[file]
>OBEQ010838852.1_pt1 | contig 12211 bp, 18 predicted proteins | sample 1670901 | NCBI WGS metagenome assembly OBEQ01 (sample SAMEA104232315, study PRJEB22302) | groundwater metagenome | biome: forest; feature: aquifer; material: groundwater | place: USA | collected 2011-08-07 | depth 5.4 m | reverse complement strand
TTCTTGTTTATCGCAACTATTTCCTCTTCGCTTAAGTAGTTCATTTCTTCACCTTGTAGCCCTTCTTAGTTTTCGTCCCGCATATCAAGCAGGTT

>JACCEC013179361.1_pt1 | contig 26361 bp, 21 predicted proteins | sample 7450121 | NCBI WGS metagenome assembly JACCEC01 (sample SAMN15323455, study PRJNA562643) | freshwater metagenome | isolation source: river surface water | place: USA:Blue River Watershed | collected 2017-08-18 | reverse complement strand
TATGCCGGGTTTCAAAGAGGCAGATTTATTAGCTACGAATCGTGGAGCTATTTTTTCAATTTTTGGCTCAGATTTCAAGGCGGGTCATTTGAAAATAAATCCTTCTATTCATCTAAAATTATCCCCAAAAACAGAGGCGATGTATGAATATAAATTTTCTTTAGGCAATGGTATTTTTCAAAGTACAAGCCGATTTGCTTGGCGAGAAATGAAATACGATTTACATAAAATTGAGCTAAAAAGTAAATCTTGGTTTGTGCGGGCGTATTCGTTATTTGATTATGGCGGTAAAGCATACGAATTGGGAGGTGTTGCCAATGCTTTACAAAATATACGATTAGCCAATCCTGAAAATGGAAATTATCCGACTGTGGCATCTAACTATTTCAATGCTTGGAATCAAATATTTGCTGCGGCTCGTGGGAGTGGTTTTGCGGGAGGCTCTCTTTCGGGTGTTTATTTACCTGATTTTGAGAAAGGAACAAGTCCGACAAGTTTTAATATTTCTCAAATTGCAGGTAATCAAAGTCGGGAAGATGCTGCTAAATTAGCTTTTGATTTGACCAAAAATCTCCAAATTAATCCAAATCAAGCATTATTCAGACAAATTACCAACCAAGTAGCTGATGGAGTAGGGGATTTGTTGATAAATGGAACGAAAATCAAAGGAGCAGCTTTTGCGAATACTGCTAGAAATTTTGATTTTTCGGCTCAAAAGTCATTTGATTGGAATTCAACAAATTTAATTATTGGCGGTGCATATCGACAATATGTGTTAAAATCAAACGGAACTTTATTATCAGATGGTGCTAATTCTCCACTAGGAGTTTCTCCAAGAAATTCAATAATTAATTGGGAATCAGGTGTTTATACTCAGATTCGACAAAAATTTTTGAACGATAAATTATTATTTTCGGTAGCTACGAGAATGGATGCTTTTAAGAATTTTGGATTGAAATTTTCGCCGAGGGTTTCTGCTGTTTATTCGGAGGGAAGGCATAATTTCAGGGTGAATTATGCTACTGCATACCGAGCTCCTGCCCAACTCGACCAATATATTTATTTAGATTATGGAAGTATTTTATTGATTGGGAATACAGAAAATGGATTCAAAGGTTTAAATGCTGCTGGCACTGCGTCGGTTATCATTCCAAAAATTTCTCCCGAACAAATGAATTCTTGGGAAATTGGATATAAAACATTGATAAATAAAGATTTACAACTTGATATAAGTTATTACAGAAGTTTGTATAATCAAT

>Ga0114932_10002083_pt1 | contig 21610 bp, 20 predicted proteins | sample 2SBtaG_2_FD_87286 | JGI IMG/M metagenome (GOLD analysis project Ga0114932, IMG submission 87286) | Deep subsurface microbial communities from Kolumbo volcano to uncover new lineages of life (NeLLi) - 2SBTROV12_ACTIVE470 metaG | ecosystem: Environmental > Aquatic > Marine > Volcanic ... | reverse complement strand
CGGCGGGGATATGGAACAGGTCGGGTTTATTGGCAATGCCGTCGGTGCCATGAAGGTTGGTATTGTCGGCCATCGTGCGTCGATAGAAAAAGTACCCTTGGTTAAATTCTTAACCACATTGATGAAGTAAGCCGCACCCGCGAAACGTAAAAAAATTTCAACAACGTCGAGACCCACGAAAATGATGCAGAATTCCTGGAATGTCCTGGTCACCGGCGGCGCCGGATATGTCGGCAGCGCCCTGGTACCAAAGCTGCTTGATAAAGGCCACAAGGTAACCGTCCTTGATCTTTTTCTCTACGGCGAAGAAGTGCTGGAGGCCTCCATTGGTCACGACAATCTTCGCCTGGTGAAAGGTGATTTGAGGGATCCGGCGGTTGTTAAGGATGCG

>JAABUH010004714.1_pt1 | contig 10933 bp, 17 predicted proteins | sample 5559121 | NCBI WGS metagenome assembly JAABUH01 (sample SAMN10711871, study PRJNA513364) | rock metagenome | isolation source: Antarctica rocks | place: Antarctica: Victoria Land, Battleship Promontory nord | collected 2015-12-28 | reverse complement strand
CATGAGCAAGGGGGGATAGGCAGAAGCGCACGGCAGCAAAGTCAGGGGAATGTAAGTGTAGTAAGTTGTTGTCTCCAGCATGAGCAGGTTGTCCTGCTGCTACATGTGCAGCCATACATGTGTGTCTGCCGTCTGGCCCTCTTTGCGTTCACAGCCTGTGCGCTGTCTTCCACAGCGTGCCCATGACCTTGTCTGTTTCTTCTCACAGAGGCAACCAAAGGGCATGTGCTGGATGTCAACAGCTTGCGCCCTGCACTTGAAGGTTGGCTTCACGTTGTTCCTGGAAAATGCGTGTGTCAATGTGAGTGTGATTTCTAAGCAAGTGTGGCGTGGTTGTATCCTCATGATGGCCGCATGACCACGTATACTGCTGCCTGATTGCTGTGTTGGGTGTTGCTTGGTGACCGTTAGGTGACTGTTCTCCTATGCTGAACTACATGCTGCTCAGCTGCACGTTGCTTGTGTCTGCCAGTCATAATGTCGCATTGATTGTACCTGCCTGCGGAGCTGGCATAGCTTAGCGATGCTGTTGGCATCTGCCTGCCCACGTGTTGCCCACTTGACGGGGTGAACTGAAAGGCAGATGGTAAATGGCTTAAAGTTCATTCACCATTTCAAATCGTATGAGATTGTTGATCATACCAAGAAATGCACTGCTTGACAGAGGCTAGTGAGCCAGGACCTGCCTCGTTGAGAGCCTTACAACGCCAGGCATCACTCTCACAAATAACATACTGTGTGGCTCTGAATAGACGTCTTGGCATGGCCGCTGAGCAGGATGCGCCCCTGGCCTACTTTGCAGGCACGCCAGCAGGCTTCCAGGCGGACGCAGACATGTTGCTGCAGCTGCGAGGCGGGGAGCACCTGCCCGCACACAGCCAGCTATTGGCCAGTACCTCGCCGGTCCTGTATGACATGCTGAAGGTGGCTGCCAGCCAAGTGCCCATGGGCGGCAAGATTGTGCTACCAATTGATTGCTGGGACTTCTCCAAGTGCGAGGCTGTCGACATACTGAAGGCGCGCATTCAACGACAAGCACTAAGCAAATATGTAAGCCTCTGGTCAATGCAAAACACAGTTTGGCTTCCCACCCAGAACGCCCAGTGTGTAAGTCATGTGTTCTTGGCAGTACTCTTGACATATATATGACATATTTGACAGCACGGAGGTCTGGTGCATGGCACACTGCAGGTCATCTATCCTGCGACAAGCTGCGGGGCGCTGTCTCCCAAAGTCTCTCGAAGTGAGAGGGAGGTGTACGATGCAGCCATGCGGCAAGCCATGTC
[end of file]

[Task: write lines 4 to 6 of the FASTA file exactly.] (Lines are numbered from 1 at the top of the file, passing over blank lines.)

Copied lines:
TATGCCGGGTTTCAAAGAGGCAGATTTATTAGCTACGAATCGTGGAGCTATTTTTTCAATTTTTGGCTCAGATTTCAAGGCGGGTCATTTGAAAATAAATCCTTCTATTCATCTAAAATTATCCCCAAAAACAGAGGCGATGTATGAATATAAATTTTCTTTAGGCAATGGTATTTTTCAAAGTACAAGCCGATTTGCTTGGCGAGAAATGAAATACGATTTACATAAAATTGAGCTAAAAAGTAAATCTTGGTTTGTGCGGGCGTATTCGTTATTTGATTATGGCGGTAAAGCATACGAATTGGGAGGTGTTGCCAATGCTTTACAAAATATACGATTAGCCAATCCTGAAAATGGAAATTATCCGACTGTGGCATCTAACTATTTCAATGCTTGGAATCAAATATTTGCTGCGGCTCGTGGGAGTGGTTTTGCGGGAGGCTCTCTTTCGGGTGTTTATTTACCTGATTTTGAGAAAGGAACAAGTCCGACAAGTTTTAATATTTCTCAAATTGCAGGTAATCAAAGTCGGGAAGATGCTGCTAAATTAGCTTTTGATTTGACCAAAAATCTCCAAATTAATCCAAATCAAGCATTATTCAGACAAATTACCAACCAAGTAGCTGATGGAGTAGGGGATTTGTTGATAAATGGAACGAAAATCAAAGGAGCAGCTTTTGCGAATACTGCTAGAAATTTTGATTTTTCGGCTCAAAAGTCATTTGATTGGAATTCAACAAATTTAATTATTGGCGGTGCATATCGACAATATGTGTTAAAATCAAACGGAACTTTATTATCAGATGGTGCTAATTCTCCACTAGGAGTTTCTCCAAGAAATTCAATAATTAATTGGGAATCAGGTGTTTATACTCAGATTCGACAAAAATTTTTGAACGATAAATTATTATTTTCGGTAGCTACGAGAATGGATGCTTTTAAGAATTTTGGATTGAAATTTTCGCCGAGGGTTTCTGCTGTTTATTCGGAGGGAAGGCATAATTTCAGGGTGAATTATGCTACTGCATACCGAGCTCCTGCCCAACTCGACCAATATATTTATTTAGATTATGGAAGTATTTTATTGATTGGGAATACAGAAAATGGATTCAAAGGTTTAAATGCTGCTGGCACTGCGTCGGTTATCATTCCAAAAATTTCTCCCGAACAAATGAATTCTTGGGAAATTGGATATAAAACATTGATAAATAAAGATTTACAACTTGATATAAGTTATTACAGAAGTTTGTATAATCAAT

>Ga0114932_10002083_pt1 | contig 21610 bp, 20 predicted proteins | sample 2SBtaG_2_FD_87286 | JGI IMG/M metagenome (GOLD analysis project Ga0114932, IMG submission 87286) | Deep subsurface microbial communities from Kolumbo volcano to uncover new lineages of life (NeLLi) - 2SBTROV12_ACTIVE470 metaG | ecosystem: Environmental > Aquatic > Marine > Volcanic ... | reverse complement strand
CGGCGGGGATATGGAACAGGTCGGGTTTATTGGCAATGCCGTCGGTGCCATGAAGGTTGGTATTGTCGGCCATCGTGCGTCGATAGAAAAAGTACCCTTGGTTAAATTCTTAACCACATTGATGAAGTAAGCCGCACCCGCGAAACGTAAAAAAATTTCAACAACGTCGAGACCCACGAAAATGATGCAGAATTCCTGGAATGTCCTGGTCACCGGCGGCGCCGGATATGTCGGCAGCGCCCTGGTACCAAAGCTGCTTGATAAAGGCCACAAGGTAACCGTCCTTGATCTTTTTCTCTACGGCGAAGAAGTGCTGGAGGCCTCCATTGGTCACGACAATCTTCGCCTGGTGAAAGGTGATTTGAGGGATCCGGCGGTTGTTAAGGATGCG